All plastic is recyclable. That is, it is possible to make and sell new products from any kind of plastic. Very little plastic actually gets recycled. There are two major reasons for the low rate of plastic recycling.
First, most recycling by individuals takes place through municipal recycling collection programs. Those programs do not accept all kinds of plastic.
Second, too many people do not participate in these collection programs at all. At best, their plastic will wind up in a landfill, where it can contribute to leachate. If it’s not properly managed, that leachate can pollute ground water. What doesn’t make it to the landfill winds up as litter–on land and sea–where it becomes hazardous to wild life.
When you look at a piece of plastic to decide whether you can put it out with the recycling, you look for a recycling symbol to see what number is in it. Not everything has a symbol at all. Many municipalities accept only numbers one and two. That doesn’t mean that no other recycling possibilities exist, but most people will look no farther.
No. 1 — PET or PETE (polyethylene terephthalate)
The most common plastic for single-use beverage bottles, PETE is also found in bottles and jars for mouthwash, salad dressings, peanut butter, and vegetable oil containers, as well as the kind of plastic food trays you can put in the oven.
I have written earlier about how these bottles can be used to make polyester fabric. Other products made with recycled PETE include polar fleece, tote bags, furniture, carpet, and paneling. Nearly all curbside recycling programs accept PETE, and demand is high among remanufacturers. Nevertheless, only about 20% get recycled.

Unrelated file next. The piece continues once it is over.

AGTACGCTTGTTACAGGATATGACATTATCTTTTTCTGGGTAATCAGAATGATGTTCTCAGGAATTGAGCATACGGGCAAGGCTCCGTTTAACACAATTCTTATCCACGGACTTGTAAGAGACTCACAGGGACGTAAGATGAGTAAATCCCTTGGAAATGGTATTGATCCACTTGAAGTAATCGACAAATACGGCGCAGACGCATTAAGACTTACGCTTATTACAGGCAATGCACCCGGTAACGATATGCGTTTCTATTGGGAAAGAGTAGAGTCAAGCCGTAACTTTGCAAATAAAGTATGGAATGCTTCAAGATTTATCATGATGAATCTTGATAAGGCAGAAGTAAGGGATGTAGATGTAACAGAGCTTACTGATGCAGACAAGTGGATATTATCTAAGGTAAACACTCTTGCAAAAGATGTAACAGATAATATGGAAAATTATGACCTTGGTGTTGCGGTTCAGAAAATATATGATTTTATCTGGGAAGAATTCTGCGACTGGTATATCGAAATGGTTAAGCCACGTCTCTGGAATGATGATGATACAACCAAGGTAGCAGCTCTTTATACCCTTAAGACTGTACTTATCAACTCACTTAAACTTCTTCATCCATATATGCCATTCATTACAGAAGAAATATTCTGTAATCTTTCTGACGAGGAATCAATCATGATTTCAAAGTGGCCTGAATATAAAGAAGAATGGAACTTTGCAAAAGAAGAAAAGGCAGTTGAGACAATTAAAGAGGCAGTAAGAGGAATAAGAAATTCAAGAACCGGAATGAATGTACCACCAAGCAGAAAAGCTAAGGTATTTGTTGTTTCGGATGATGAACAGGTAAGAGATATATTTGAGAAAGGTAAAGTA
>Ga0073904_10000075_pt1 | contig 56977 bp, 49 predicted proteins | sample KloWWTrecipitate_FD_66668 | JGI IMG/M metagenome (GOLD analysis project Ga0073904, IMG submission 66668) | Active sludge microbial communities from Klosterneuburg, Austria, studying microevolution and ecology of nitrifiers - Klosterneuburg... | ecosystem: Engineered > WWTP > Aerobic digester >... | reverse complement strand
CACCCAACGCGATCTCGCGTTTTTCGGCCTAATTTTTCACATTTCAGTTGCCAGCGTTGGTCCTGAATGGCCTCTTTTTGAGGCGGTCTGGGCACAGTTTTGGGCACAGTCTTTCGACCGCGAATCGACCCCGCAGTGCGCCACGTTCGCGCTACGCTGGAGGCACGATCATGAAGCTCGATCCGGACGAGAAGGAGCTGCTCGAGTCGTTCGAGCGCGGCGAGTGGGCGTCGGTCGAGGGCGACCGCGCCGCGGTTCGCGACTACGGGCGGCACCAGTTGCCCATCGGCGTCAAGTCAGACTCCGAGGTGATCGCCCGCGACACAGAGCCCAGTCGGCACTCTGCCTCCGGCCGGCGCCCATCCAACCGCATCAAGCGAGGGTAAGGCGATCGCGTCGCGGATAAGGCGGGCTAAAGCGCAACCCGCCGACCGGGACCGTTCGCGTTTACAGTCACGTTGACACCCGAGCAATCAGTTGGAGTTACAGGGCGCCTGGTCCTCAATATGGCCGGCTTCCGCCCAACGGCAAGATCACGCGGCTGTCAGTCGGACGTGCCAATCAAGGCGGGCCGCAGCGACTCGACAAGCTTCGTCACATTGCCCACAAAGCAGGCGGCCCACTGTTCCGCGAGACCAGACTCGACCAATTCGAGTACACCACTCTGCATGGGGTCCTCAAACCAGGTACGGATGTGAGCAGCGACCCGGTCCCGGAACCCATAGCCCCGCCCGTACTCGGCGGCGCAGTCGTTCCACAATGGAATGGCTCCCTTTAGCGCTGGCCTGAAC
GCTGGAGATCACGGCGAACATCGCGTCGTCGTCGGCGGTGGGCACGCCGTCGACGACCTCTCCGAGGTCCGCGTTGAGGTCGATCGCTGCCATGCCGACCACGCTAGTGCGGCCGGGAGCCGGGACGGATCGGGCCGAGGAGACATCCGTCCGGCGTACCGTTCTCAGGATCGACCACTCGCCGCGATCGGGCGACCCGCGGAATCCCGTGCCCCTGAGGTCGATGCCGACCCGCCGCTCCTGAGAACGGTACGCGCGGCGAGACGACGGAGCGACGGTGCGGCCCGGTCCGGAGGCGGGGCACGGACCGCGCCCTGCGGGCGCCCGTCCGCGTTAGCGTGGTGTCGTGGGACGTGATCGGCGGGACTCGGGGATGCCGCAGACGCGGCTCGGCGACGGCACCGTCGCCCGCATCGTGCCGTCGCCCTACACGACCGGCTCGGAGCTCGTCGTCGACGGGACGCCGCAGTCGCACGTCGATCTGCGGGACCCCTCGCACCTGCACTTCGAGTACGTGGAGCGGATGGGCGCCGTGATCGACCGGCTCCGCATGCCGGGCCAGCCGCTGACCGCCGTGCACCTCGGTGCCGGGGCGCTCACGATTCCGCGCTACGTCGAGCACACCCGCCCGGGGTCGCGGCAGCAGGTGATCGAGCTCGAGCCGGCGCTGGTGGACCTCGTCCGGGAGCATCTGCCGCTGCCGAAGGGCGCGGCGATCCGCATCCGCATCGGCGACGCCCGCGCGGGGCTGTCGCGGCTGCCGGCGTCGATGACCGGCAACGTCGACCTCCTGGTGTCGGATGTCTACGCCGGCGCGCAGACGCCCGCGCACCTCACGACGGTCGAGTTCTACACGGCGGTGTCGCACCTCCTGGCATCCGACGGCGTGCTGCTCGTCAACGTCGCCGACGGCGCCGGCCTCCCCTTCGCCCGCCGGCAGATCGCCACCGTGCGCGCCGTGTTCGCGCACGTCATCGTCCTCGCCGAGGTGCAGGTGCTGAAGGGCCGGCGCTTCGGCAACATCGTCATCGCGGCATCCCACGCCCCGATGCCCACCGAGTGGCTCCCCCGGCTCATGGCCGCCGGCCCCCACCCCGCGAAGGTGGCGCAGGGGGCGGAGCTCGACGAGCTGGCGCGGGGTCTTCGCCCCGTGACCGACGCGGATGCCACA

No. 2 — HDPE (high density polyethylene)
Beverages not bottled in PETE, notably milk, juice, and some gallon water jugs, likely come in HDPE. So does detergent, bleach, and other household cleaners; shampoo and motor oil; and butter and yogurt. Some trash and shopping bags, as well as cereal box liners, are also made of HDPE.
Municipal recycling programs usually accept HDPE, although some allow only certain shapes. Recycled HDPE turns up in new bottles (for stuff like laundry detergent and motor oil, not food), drainage pipe, floor tile, and lumber for benches, fences, picnic tables, and doghouses.
If PETE has a very low recycling rate, HDPE has to be even lower because of the restrictions some municipalities place on what shapes of this plastic they will accept.
No. 3 –Vinyl or PVC (polyvinyl chloride)
PVC is a subclass of vinyl. There are various vinyls and various PVCs. Since all vinyls have the same number, I won’t attempt to keep them separate. They are especially useful in construction, providing siding, floor tiles, pipes, etc. Some packaging comes from vinyl. Softer vinyls go into clothing, upholstery, and various inflatable products.
These plastics can be recycled into decks, paneling, flooring, and any number of other things, but they are hardly ever accepted in municipal recycling collections. Therefore products made from recycled vinyls must come from industrial waste and not consumer waste.
No. 4 — LDPE (low density polyethylene)
All those plastic shopping bags, including dry cleaner bags, come from LDPE. So do the bags bread and frozen foods come in. It is also found in tote bags, furniture, carpeting, and clothing.
Hardly any municipal recycling collection programs accept these plastic bags, but many stores will take them back. It’s very easy to get a large plastic bag, stuff it full of smaller ones, and then take it to the grocery store. Every one ought to do so, but only a small percentage of these bags ever make it there.